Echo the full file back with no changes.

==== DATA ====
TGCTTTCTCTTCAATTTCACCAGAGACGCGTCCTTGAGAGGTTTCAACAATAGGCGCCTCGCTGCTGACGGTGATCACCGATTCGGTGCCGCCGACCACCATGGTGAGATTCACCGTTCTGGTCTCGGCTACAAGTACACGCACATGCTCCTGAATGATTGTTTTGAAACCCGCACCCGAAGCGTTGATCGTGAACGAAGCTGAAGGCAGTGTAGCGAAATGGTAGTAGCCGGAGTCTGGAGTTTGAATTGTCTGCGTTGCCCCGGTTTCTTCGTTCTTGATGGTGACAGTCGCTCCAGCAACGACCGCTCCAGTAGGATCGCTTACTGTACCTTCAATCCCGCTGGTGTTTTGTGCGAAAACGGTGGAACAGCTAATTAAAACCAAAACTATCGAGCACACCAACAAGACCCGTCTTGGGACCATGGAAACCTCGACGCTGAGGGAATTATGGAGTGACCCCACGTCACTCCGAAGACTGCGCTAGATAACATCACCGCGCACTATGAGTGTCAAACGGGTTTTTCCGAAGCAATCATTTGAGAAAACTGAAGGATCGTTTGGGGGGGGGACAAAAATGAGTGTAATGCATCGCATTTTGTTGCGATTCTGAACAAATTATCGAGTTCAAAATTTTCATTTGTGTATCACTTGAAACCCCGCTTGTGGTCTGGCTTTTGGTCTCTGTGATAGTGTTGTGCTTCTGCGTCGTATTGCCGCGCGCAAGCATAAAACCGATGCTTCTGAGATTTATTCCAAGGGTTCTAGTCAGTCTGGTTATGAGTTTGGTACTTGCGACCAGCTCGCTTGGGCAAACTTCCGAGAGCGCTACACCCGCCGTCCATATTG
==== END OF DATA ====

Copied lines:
TGCTTTCTCTTCAATTTCACCAGAGACGCGTCCTTGAGAGGTTTCAACAATAGGCGCCTCGCTGCTGACGGTGATCACCGATTCGGTGCCGCCGACCACCATGGTGAGATTCACCGTTCTGGTCTCGGCTACAAGTACACGCACATGCTCCTGAATGATTGTTTTGAAACCCGCACCCGAAGCGTTGATCGTGAACGAAGCTGAAGGCAGTGTAGCGAAATGGTAGTAGCCGGAGTCTGGAGTTTGAATTGTCTGCGTTGCCCCGGTTTCTTCGTTCTTGATGGTGACAGTCGCTCCAGCAACGACCGCTCCAGTAGGATCGCTTACTGTACCTTCAATCCCGCTGGTGTTTTGTGCGAAAACGGTGGAACAGCTAATTAAAACCAAAACTATCGAGCACACCAACAAGACCCGTCTTGGGACCATGGAAACCTCGACGCTGAGGGAATTATGGAGTGACCCCACGTCACTCCGAAGACTGCGCTAGATAACATCACCGCGCACTATGAGTGTCAAACGGGTTTTTCCGAAGCAATCATTTGAGAAAACTGAAGGATCGTTTGGGGGGGGGACAAAAATGAGTGTAATGCATCGCATTTTGTTGCGATTCTGAACAAATTATCGAGTTCAAAATTTTCATTTGTGTATCACTTGAAACCCCGCTTGTGGTCTGGCTTTTGGTCTCTGTGATAGTGTTGTGCTTCTGCGTCGTATTGCCGCGCGCAAGCATAAAACCGATGCTTCTGAGATTTATTCCAAGGGTTCTAGTCAGTCTGGTTATGAGTTTGGTACTTGCGACCAGCTCGCTTGGGCAAACTTCCGAGAGCGCTACACCCGCCGTCCATATTG